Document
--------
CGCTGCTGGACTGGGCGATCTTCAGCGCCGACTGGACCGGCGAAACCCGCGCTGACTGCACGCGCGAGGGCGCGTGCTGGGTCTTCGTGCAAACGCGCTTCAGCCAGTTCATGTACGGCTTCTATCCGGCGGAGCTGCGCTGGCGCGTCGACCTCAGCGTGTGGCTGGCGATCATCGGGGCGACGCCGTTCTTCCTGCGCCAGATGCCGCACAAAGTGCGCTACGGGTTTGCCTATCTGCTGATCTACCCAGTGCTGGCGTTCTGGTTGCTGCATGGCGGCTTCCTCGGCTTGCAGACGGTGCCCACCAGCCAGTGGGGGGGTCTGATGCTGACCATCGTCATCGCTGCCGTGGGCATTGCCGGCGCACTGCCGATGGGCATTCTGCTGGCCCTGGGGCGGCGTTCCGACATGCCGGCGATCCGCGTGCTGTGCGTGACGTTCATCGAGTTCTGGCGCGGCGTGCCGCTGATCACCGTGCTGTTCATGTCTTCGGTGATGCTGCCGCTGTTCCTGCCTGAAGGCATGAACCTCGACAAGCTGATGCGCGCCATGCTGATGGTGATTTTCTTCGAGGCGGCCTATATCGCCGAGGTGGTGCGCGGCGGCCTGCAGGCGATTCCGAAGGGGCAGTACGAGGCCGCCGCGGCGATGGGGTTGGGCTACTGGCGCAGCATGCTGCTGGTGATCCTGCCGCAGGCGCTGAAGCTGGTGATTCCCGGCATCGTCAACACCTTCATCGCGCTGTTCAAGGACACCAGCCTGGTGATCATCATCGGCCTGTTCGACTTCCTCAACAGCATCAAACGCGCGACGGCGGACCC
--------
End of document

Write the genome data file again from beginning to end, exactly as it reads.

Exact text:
CGCTGCTGGACTGGGCGATCTTCAGCGCCGACTGGACCGGCGAAACCCGCGCTGACTGCACGCGCGAGGGCGCGTGCTGGGTCTTCGTGCAAACGCGCTTCAGCCAGTTCATGTACGGCTTCTATCCGGCGGAGCTGCGCTGGCGCGTCGACCTCAGCGTGTGGCTGGCGATCATCGGGGCGACGCCGTTCTTCCTGCGCCAGATGCCGCACAAAGTGCGCTACGGGTTTGCCTATCTGCTGATCTACCCAGTGCTGGCGTTCTGGTTGCTGCATGGCGGCTTCCTCGGCTTGCAGACGGTGCCCACCAGCCAGTGGGGGGGTCTGATGCTGACCATCGTCATCGCTGCCGTGGGCATTGCCGGCGCACTGCCGATGGGCATTCTGCTGGCCCTGGGGCGGCGTTCCGACATGCCGGCGATCCGCGTGCTGTGCGTGACGTTCATCGAGTTCTGGCGCGGCGTGCCGCTGATCACCGTGCTGTTCATGTCTTCGGTGATGCTGCCGCTGTTCCTGCCTGAAGGCATGAACCTCGACAAGCTGATGCGCGCCATGCTGATGGTGATTTTCTTCGAGGCGGCCTATATCGCCGAGGTGGTGCGCGGCGGCCTGCAGGCGATTCCGAAGGGGCAGTACGAGGCCGCCGCGGCGATGGGGTTGGGCTACTGGCGCAGCATGCTGCTGGTGATCCTGCCGCAGGCGCTGAAGCTGGTGATTCCCGGCATCGTCAACACCTTCATCGCGCTGTTCAAGGACACCAGCCTGGTGATCATCATCGGCCTGTTCGACTTCCTCAACAGCATCAAACGCGCGACGGCGGACCC